Before I begin this discussion, I want to alert readers to an interview Nicole Petrino-Salter is posting September 30 with Jeff Gerke, founder of Marcher Lord Press. Since he is knowledgeable about the publishing industry, anyone who wants to learn more about the business will benefit from what he has to say, but especially speculative fiction writers may want to click on over.
Now to the subject at hand. I’ve had the chance to read a little fantasy published by general market houses—something I’d hoped to do for some time as a way to learn more. My question always is, What makes this work (or not)? I know I’ve discussed this question, worded differently perhaps, but it seems like such a central point, I can’t let it go. So here’s what I’m learning.
Fantasy works if the premise is captivating. For one thing, it can’t seem like a same-old, same-old story. There has to be something new about it—a fresh angle, a different perspective, a unique character, an unexpected result … something. I remember when I first realized how much I loved fantasy and started searching for more, I dove into one book only to find a thin imitation of The Chronicles of Narnia. I read only that one book and moaned and groaned as I did so.
The premise can also be captivating if it is “high concept.” This was a buzz word among editors and agents for a time, though it seems to have faded in the background, at least in active discussions. From what I can determine, a high concept makes the story not only unique but important.
A fantsy that works must be a story with conflict. Things cannot resolve too easily or quickly. The characters need to struggle to accomplish what they set out to do. Which brings up the next point.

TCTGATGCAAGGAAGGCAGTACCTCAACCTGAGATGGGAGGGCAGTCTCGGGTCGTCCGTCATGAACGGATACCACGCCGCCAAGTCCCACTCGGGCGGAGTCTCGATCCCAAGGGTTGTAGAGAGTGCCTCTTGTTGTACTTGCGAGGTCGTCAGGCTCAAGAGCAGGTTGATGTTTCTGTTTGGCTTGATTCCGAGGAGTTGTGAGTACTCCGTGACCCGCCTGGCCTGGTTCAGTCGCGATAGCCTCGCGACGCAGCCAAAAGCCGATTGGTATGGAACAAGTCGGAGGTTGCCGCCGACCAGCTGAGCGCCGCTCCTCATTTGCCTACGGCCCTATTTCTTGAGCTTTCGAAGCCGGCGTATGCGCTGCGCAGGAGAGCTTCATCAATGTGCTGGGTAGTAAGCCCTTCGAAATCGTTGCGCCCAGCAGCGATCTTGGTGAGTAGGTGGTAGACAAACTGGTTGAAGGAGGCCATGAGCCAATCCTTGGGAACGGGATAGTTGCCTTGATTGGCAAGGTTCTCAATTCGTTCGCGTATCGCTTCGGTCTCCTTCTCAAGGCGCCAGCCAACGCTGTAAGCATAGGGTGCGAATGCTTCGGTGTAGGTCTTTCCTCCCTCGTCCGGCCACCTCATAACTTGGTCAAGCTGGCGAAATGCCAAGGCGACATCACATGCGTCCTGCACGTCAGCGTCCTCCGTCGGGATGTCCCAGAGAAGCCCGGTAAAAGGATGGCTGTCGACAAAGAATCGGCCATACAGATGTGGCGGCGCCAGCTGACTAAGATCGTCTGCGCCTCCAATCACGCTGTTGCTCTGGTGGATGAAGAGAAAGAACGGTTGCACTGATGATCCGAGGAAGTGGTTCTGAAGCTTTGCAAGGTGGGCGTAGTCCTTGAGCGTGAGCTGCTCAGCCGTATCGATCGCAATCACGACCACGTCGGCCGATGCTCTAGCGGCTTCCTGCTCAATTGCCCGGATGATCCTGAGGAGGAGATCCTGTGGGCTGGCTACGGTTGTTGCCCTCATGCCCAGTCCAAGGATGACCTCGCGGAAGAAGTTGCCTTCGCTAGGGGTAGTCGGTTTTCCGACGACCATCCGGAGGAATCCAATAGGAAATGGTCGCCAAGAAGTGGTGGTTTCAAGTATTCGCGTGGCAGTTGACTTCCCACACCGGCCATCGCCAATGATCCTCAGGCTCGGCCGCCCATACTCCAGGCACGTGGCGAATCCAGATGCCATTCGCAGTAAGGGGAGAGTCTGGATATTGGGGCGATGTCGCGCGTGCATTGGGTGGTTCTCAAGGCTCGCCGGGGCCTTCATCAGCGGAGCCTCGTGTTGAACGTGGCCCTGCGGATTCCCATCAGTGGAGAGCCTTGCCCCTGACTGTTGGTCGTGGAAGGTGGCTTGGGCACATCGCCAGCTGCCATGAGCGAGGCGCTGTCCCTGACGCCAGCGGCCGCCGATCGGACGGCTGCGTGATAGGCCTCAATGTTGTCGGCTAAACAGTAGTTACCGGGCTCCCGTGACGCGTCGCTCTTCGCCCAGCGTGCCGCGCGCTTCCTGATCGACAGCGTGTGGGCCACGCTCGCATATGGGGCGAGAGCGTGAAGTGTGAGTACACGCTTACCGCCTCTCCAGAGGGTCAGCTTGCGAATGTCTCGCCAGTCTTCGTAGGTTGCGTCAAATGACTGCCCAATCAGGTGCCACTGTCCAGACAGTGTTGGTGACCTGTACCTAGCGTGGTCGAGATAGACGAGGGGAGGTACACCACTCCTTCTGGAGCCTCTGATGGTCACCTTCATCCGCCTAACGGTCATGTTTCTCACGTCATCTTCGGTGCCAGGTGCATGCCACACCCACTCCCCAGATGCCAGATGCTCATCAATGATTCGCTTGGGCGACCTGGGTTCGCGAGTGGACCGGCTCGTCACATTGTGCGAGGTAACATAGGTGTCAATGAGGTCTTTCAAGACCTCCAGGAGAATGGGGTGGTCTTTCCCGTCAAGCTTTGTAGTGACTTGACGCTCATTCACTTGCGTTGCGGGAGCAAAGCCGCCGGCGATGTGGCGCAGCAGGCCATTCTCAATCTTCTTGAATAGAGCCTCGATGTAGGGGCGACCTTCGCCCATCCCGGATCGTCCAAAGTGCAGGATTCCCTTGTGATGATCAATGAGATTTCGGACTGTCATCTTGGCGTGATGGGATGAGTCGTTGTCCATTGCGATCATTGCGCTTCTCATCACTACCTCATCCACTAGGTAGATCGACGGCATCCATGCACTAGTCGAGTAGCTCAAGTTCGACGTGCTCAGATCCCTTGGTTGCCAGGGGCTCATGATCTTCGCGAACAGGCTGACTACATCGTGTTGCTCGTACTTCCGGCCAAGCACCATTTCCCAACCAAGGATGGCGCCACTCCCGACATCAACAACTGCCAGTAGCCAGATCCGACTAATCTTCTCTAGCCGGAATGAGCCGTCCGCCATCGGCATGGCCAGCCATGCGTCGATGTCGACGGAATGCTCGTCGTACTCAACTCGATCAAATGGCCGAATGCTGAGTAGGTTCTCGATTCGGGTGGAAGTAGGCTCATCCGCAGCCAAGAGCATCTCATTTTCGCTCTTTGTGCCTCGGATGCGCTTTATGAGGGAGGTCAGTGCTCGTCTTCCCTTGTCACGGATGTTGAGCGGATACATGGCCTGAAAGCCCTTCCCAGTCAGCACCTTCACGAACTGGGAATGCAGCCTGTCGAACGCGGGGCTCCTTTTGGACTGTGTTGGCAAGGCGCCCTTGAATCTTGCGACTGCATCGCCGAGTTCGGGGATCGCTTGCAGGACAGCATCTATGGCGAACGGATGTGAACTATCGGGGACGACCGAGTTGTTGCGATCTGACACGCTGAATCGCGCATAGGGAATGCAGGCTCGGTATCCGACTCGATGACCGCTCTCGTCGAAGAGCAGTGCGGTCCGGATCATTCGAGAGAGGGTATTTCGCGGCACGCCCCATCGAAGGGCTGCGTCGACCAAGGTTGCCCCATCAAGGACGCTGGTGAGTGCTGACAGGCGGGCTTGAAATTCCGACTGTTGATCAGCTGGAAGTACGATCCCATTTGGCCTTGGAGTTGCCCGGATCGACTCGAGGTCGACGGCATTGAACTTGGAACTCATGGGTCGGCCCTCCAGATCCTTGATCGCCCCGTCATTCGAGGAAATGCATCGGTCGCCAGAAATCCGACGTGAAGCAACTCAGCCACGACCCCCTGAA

Fantasy that works has characters that act. They are not passive. They have strong wants or needs and they go out to find a way to acquire the object of their longing. Often these wants and needs morph as the character develops, but in every great story, the character is making things happen, not simply trying to survive a sequence of unfortunate events.
The characters are also realistic. This means, they are self aware and will admit to their shortcomings. They have personalities that are different from each other. Their mannerisms might get on a reader’s nerves—or on the nerves of another character. They try things, and sometimes those things work out, but a lot of times, they don’t.
As long as what they try makes sense, the trying itself endears these characters to readers, so another quality of these characters is that they are engaging. They make readers want to cheer them on.
If fantasy is to work, it must have a dense world. The place must feel new, vibrant, authentic, and not confusing. A number of years ago, I did a few critiques for a writer who had a world much like ours but for no reason I could discern, colors were different as were the names of things. So a rabbit was still a rabbit, it just wasn’t called that, and shrubs were blue instead of green—that sort of thing. The point is, there was no story reason for these differences. They were different just to be different. That doesn’t make fantasy work. The new things, the different things need to be necessary.
Finally (for today), fantasy works if it has a theme worth having. The point behind the story needs to be woven seamlessly into the fabric so that it doesn’t stand out like an underdressed guest at the opera. At the same time, it must actually be there. Readers often find more meaning to a story than an author intended, but in a genre dependent upon a good-versus-evil struggle, there needs to be a discernible theme once a reader puts in some thought.
There you have it, in a nutshell. Next time you read a fantasy, see how it measures in these areas, then drop by Spec Faith and give it a score, 1-10, 10 being a fully accomplished fantasy that works.